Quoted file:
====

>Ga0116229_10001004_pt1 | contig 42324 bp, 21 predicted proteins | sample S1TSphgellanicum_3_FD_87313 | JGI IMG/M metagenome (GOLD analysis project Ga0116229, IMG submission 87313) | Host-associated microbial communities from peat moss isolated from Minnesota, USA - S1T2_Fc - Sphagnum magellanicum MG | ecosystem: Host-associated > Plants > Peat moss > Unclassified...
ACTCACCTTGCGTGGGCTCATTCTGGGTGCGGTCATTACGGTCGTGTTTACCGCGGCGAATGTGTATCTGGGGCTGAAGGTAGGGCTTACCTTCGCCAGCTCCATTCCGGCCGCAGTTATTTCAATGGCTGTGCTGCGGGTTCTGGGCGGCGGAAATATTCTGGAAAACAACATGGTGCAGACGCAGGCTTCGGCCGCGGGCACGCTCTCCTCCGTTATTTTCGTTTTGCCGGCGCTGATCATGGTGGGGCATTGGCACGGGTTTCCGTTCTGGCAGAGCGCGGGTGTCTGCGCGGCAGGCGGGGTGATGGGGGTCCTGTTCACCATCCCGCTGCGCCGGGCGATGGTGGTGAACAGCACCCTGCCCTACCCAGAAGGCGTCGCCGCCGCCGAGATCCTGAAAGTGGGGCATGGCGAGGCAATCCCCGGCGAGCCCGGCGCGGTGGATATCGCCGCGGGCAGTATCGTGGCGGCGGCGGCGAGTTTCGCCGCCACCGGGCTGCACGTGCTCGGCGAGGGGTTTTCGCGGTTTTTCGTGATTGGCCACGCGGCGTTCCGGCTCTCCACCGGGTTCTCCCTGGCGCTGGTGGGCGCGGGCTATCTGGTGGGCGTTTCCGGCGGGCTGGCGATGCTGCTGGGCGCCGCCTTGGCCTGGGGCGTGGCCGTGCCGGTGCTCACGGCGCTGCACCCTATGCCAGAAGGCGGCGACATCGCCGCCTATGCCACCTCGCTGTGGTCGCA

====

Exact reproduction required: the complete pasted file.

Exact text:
>Ga0116229_10001004_pt1 | contig 42324 bp, 21 predicted proteins | sample S1TSphgellanicum_3_FD_87313 | JGI IMG/M metagenome (GOLD analysis project Ga0116229, IMG submission 87313) | Host-associated microbial communities from peat moss isolated from Minnesota, USA - S1T2_Fc - Sphagnum magellanicum MG | ecosystem: Host-associated > Plants > Peat moss > Unclassified...
ACTCACCTTGCGTGGGCTCATTCTGGGTGCGGTCATTACGGTCGTGTTTACCGCGGCGAATGTGTATCTGGGGCTGAAGGTAGGGCTTACCTTCGCCAGCTCCATTCCGGCCGCAGTTATTTCAATGGCTGTGCTGCGGGTTCTGGGCGGCGGAAATATTCTGGAAAACAACATGGTGCAGACGCAGGCTTCGGCCGCGGGCACGCTCTCCTCCGTTATTTTCGTTTTGCCGGCGCTGATCATGGTGGGGCATTGGCACGGGTTTCCGTTCTGGCAGAGCGCGGGTGTCTGCGCGGCAGGCGGGGTGATGGGGGTCCTGTTCACCATCCCGCTGCGCCGGGCGATGGTGGTGAACAGCACCCTGCCCTACCCAGAAGGCGTCGCCGCCGCCGAGATCCTGAAAGTGGGGCATGGCGAGGCAATCCCCGGCGAGCCCGGCGCGGTGGATATCGCCGCGGGCAGTATCGTGGCGGCGGCGGCGAGTTTCGCCGCCACCGGGCTGCACGTGCTCGGCGAGGGGTTTTCGCGGTTTTTCGTGATTGGCCACGCGGCGTTCCGGCTCTCCACCGGGTTCTCCCTGGCGCTGGTGGGCGCGGGCTATCTGGTGGGCGTTTCCGGCGGGCTGGCGATGCTGCTGGGCGCCGCCTTGGCCTGGGGCGTGGCCGTGCCGGTGCTCACGGCGCTGCACCCTATGCCAGAAGGCGGCGACATCGCCGCCTATGCCACCTCGCTGTGGTCGCA